The blue suits of Government who like to get up early in the morning also like presenting their 'new' housing plans to the nation with all the 'old' unfulfilled promises rolled into them.
How many of us have made big summer plans for a barbecue only to have it ruined by a downpour? Your friends come around, the wine and beers are handed out, the steaks are thrown on the coals and then, the sky darkens and the heavens open. It's the same old story year in, year out.
Peering into the window of a well-known estate agency, I can see the details of 28 different properties for sale. The text on every single one of those 28 brochure sheets starts with the words: "A unique opportunity..."
What is it? From the era of glam rock and power cuts comes 65 Tara Court in Balbriggan, Co Dublin, a semi with some funky décor and in urgent need of a shove into the 21st century.
What is it? A 'proper' castle built in 1636, supposedly by Anastacia Archdeacon as a surprise for her husband who was off at the Spanish Wars. He returned, thought his lands had been invaded and immediately started shelling it before a courier was despatched to tell him to stop messing and come in for his dinner. At 5,700 sq ft it can take 10 bedrooms.
Seven Irish city councils are considering the implementation of a new, cities-wide 'locals only' planning initiative which will block rural-born people and foreign-born citizens from building or buying new homes within city boundaries.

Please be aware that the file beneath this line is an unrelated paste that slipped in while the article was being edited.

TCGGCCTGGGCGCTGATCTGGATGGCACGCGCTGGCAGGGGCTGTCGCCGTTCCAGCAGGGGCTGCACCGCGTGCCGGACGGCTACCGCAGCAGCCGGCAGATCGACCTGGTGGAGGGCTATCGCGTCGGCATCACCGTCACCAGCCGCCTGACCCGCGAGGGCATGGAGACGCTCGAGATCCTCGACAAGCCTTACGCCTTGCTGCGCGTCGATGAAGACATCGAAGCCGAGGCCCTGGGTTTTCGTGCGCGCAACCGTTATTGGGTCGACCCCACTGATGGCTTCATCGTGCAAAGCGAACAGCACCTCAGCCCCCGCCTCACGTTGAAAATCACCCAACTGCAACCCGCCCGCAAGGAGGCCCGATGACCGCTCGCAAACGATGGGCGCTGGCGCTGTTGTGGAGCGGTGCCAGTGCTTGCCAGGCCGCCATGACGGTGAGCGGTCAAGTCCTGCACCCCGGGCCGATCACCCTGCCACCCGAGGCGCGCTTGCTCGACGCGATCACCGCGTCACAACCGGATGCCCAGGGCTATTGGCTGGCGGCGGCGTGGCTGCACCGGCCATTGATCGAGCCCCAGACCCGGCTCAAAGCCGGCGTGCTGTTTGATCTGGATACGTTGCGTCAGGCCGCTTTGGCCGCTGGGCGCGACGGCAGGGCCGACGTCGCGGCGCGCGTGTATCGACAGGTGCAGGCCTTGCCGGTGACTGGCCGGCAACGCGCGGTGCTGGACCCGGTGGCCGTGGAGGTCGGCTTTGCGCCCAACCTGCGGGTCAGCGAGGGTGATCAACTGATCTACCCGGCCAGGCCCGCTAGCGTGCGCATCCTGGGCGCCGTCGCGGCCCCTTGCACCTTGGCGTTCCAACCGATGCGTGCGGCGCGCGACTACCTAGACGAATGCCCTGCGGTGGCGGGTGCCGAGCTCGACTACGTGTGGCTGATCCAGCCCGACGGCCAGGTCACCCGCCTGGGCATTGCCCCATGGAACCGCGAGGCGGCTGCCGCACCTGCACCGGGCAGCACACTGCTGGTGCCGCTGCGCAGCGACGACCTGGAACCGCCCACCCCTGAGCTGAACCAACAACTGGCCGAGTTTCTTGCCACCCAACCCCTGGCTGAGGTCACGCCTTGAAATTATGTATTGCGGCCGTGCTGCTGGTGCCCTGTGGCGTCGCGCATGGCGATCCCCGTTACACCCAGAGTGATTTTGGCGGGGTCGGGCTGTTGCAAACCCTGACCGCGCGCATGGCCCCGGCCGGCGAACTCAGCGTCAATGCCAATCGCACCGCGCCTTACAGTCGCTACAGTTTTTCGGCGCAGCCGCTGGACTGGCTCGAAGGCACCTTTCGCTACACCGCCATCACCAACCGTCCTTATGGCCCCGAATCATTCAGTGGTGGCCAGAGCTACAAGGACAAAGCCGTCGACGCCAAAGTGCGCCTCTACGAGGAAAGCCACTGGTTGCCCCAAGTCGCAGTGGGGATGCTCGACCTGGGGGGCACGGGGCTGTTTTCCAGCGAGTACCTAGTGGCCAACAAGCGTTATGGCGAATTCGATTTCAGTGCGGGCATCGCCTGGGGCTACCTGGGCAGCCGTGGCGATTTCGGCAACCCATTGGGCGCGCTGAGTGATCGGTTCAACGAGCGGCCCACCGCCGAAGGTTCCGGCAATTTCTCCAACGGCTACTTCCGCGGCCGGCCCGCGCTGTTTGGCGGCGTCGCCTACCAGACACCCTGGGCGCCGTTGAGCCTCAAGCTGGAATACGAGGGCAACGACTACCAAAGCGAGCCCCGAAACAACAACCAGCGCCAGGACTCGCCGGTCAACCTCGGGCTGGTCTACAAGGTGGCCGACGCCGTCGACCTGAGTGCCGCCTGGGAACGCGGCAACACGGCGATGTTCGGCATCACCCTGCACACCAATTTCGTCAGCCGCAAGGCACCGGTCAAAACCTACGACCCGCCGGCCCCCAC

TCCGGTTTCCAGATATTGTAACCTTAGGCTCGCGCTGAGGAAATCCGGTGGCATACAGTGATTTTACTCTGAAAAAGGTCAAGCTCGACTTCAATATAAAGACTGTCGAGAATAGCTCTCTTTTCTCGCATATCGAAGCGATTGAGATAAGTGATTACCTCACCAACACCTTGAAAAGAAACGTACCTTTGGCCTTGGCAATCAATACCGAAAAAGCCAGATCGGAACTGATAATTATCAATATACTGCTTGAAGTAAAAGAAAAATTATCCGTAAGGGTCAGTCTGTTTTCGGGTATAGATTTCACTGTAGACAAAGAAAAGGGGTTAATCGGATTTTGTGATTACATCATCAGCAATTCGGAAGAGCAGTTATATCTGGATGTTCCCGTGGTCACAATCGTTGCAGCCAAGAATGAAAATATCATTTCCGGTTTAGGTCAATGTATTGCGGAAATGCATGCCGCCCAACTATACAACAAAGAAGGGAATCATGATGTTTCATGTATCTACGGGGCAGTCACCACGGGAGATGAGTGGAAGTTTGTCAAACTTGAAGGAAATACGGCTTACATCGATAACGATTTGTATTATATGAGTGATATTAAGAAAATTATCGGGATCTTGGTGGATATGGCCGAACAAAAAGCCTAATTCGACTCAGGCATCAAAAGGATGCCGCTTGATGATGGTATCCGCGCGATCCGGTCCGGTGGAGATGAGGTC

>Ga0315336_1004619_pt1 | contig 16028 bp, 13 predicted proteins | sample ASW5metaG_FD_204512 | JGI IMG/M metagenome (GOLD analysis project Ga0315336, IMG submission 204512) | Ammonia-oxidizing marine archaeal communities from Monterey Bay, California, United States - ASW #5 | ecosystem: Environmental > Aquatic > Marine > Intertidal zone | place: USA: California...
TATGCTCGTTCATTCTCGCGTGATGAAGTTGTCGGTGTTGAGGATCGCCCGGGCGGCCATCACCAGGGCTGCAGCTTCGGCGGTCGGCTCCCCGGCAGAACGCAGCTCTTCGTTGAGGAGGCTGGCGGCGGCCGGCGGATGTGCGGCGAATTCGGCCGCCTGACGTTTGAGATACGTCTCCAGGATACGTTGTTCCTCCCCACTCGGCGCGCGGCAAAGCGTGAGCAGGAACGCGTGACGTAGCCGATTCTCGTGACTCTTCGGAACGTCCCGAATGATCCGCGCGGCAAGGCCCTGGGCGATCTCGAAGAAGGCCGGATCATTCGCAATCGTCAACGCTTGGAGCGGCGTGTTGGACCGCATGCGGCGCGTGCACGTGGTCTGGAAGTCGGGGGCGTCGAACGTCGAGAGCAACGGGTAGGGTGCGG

Throughout the 1970s Irish children marvelled at TV reruns of the 1950s British-made series, The Adventures of Robin Hood, starring Irish roots actor Richard Greene as the leading tights clad Sherwood swashbuckler himself.
The price of an average semi-detached Dublin home is €1,300 more than it was just one week ago, as the property crisis continues to escalate.
IT came from trade union firebrand Brendan Ogle - he who has variously threatened to cut off our electricity, derail our train services, drain our water board and eat our children (well, maybe not the latter). Much as many mightn't like it, Mr Ogle's suggestion for solving the housing emergency, as tabled on TV last week from the state-built Corpo housing estate in which he was born and still lives; is the most practical yet heard on the issue.